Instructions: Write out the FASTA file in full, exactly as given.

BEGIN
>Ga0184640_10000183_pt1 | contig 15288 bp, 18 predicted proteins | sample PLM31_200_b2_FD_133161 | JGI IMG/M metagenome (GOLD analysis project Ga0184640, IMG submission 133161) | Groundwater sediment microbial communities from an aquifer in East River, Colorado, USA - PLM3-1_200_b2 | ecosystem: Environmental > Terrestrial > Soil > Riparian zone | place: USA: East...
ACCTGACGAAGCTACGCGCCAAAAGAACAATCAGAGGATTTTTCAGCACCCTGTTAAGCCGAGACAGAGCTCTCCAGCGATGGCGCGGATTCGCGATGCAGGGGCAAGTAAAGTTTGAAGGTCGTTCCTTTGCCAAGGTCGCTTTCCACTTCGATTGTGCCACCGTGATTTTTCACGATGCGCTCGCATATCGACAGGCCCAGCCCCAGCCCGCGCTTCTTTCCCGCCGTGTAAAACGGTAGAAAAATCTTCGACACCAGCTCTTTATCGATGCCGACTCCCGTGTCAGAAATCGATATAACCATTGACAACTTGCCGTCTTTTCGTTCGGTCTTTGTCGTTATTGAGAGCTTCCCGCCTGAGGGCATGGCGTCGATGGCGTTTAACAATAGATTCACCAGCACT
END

>Ga0184640_10000183_pt1 | contig 15288 bp, 18 predicted proteins | sample PLM31_200_b2_FD_133161 | JGI IMG/M metagenome (GOLD analysis project Ga0184640, IMG submission 133161) | Groundwater sediment microbial communities from an aquifer in East River, Colorado, USA - PLM3-1_200_b2 | ecosystem: Environmental > Terrestrial > Soil > Riparian zone | place: USA: East...
ACCTGACGAAGCTACGCGCCAAAAGAACAATCAGAGGATTTTTCAGCACCCTGTTAAGCCGAGACAGAGCTCTCCAGCGATGGCGCGGATTCGCGATGCAGGGGCAAGTAAAGTTTGAAGGTCGTTCCTTTGCCAAGGTCGCTTTCCACTTCGATTGTGCCACCGTGATTTTTCACGATGCGCTCGCATATCGACAGGCCCAGCCCCAGCCCGCGCTTCTTTCCCGCCGTGTAAAACGGTAGAAAAATCTTCGACACCAGCTCTTTATCGATGCCGACTCCCGTGTCAGAAATCGATATAACCATTGACAACTTGCCGTCTTTTCGTTCGGTCTTTGTCGTTATTGAGAGCTTCCCGCCTGAGGGCATGGCGTCGATGGCGTTTAACAATAGATTCACCAGCACT